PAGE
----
... The risk of bias for each study included was assessed by means of the modified version of the Quality Index Checklist by Downs&Black[17], as in previous literature reviews, including non-intervention studies [18][19][20]. The number of items of the modified version was reduced from 27 to 14 (1,2,3,5,6,7,10,11,12,16,18,20,21,22), for avoiding questions that are only applicable for intervention studies. For each item on the checklist, an answer of "yes", "no" or "unable to determine" was assigned. ...
Article
Background: It has been reported that individuals with chronic ankle instability (CAI) show motor control abnormalities. The study of muscle activations by means of surface electromyography (sEMG) plays a key role in understanding some of the features of movement abnormalities. Research question Do common sEMG activation abnormalities and strategies exists across different functional movements? Methods: Literature review was conducted on PubMed, Web-of-Science and Cochrane databases. Studies published between 2000 and 2020 that assessed muscle activations by means of sEMG during any type of functional task in individuals with CAI, and used healthy individuals as controls, were included. Methodological quality was assessed using the modified Downs&Black checklist. Since the methodologies of different studies were heterogeneous, no meta-analysis was conducted. Results: A total of 63 articles investigating muscle activations during gait, running, responses to perturbations, landing and hopping, cutting and turning; single-limb stance, star excursion balance task, forward lunges, ball-kicking, y-balance test and single-limb squatting were considered. Individuals with CAI showed a delayed activation of the peroneus longus in response to sudden inversion perturbations, in transitions between double- and single-limb stance, and in landing on unstable surfaces. Apparently, while walking on ground there are no differences between CAI and controls, walking on a treadmill increases the variability of muscles activations, probably as a “safety strategy” to avoid ankle inversion. An abnormal activation of the tibialis anterior was observed during a number of tasks. Finally, hip/spine muscles were activated before ankle muscles in CAI compared to controls. Conclusion: Though the methodology of the studies herein considered is heterogeneous, this review shows that the peroneal and tibialis anterior muscles have an abnormal activation in CAI individuals. These individuals also show a proximal muscle activation strategy during the performance of balance challenging tasks. Future studies should investigate whole-body muscle activation abnormalities in CAI individuals.
... Deficits in ankle dorsiflexion ROM may occur due to the decreased extensibility of the gastrocnemius/soleus complex and restricted posterior talar glide on the tibia, thus creating DKV [14]. A significant correlation was found between ankle dorsiflexion flexibility and the peak knee abduction angle (r = 0.355, p = 0.048) during landing [15]. Moreover, individuals with greater ankle dorsiflexion ROM demonstrated smaller GRFs and greater knee-flexion displacement during landing, which may be associated with a reduced risk of anterior cruciate ligament (ACL) injury [16]. ...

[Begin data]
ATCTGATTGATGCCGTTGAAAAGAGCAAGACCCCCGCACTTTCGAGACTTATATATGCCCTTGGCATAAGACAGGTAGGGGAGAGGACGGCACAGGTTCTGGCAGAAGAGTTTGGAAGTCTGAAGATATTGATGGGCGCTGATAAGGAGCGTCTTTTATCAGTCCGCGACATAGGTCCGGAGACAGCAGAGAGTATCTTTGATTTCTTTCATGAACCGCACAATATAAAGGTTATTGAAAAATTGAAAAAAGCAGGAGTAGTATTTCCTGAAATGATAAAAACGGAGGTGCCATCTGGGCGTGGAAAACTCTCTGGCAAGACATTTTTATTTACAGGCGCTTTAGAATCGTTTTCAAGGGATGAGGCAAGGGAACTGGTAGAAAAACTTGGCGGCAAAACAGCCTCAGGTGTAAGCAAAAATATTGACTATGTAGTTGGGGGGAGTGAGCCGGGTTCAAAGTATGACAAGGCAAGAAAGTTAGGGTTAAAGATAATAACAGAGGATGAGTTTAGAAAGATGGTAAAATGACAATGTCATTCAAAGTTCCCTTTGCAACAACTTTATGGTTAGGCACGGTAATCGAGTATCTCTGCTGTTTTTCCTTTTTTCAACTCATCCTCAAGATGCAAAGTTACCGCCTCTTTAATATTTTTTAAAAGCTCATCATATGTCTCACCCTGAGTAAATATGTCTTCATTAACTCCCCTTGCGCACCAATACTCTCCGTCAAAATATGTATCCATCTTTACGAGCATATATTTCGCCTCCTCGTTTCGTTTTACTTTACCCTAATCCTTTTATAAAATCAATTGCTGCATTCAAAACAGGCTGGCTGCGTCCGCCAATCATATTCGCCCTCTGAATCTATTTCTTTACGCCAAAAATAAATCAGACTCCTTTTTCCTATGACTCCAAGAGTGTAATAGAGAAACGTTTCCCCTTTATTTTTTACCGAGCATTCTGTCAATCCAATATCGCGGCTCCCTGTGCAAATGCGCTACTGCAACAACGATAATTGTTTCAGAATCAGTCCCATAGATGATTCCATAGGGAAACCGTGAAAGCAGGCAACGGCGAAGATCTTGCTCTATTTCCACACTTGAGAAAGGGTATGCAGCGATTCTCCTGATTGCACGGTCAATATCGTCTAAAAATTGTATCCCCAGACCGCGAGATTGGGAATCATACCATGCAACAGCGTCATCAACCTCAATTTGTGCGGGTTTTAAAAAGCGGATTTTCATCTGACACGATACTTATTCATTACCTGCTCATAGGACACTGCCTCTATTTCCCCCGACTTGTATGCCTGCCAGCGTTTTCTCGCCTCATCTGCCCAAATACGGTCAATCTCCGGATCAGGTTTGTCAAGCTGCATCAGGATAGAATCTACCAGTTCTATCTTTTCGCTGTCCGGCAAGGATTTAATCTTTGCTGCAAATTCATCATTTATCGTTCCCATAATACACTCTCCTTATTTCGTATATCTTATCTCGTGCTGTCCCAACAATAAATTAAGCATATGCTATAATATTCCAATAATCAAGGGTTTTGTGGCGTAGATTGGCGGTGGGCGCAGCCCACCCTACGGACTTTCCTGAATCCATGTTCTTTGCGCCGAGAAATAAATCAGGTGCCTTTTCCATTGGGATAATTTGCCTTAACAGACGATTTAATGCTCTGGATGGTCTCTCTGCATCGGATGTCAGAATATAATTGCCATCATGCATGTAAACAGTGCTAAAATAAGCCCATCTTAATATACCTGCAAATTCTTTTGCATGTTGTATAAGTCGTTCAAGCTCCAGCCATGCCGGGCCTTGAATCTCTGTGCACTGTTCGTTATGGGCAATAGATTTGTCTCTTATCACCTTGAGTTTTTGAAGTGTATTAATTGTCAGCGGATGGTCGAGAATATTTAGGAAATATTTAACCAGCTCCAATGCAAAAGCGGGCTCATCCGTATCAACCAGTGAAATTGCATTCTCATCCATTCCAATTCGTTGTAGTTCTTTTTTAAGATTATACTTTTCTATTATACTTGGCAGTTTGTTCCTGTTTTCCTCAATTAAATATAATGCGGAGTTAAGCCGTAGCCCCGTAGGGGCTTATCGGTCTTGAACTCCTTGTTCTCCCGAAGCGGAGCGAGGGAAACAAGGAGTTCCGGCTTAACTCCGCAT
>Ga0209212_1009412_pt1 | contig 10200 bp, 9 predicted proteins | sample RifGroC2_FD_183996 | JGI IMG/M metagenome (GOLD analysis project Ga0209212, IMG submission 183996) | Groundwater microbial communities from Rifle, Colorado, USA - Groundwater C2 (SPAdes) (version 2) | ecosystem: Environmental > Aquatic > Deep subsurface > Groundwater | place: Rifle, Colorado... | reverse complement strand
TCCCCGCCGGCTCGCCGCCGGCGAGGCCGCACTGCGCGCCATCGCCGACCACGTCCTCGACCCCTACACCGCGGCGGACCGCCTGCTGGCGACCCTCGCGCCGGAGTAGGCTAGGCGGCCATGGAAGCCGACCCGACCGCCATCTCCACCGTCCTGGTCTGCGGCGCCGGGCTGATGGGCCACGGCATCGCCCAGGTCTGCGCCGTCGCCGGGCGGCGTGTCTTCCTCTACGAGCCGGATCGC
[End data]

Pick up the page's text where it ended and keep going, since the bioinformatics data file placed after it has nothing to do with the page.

... Greater ankle mobility among females is due to the greater capacity of plantarflexors, as compared to males [31]. Greater passive ankle dorsiflexion ROM was associated with greater hip and knee flexion and lower GRFs during a jump-landing task in healthy individuals [15]. Dorsiflexion deficits may limit the ability to fully achieve a closed-packed, stable position of the ankle during dynamic activities, such as gait and jump-landing [17]. ...
Article
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The study investigated the influence of ankle strength and its range of motion (ROM) on knee kinematics during drop landing. Fifteen male and fifteen female university athletes with a normal range of dynamic knee valgus (DKV) (knee frontal plane projection angle: men = 3° to 8°, females = 7° to 13°) were recruited. They performed drop landing at height 30 cm and 45 cm with three-dimensional motion capture and analysis. Knee angles were compared at specific landing phases. Isokinetic ankle strength was tested at 60°/s angular velocity while the weight-bearing lunge test was conducted to evaluate ankle ROM. For males, strength for both plantarflexors and dorsiflexors were associated with knee kinematics at both heights (30 cm: r = −0.50, p = 0.03; 45 cm: r = −0.45, p = 0.05) during maximum vertical ground reaction force (MVGRF) phase. For females, ankle invertor strength and knee kinematics were associated at both 30cm (r = 0.53; p = 0.02,) and 45 cm landing heights (r = 0.49, p = 0.03), while plantarflexor strength and knee kinematics showed a significant association during initial contact (r = 0.70, p < 0.01) and MVGRF (r = 0.55, p = 0.02) phases at height 30 cm only. Male and female athletes with normal range of DKV showed a significant relationship between ankle strength and knee kinematics at specific landing phases. These relationships varied with increased landing height.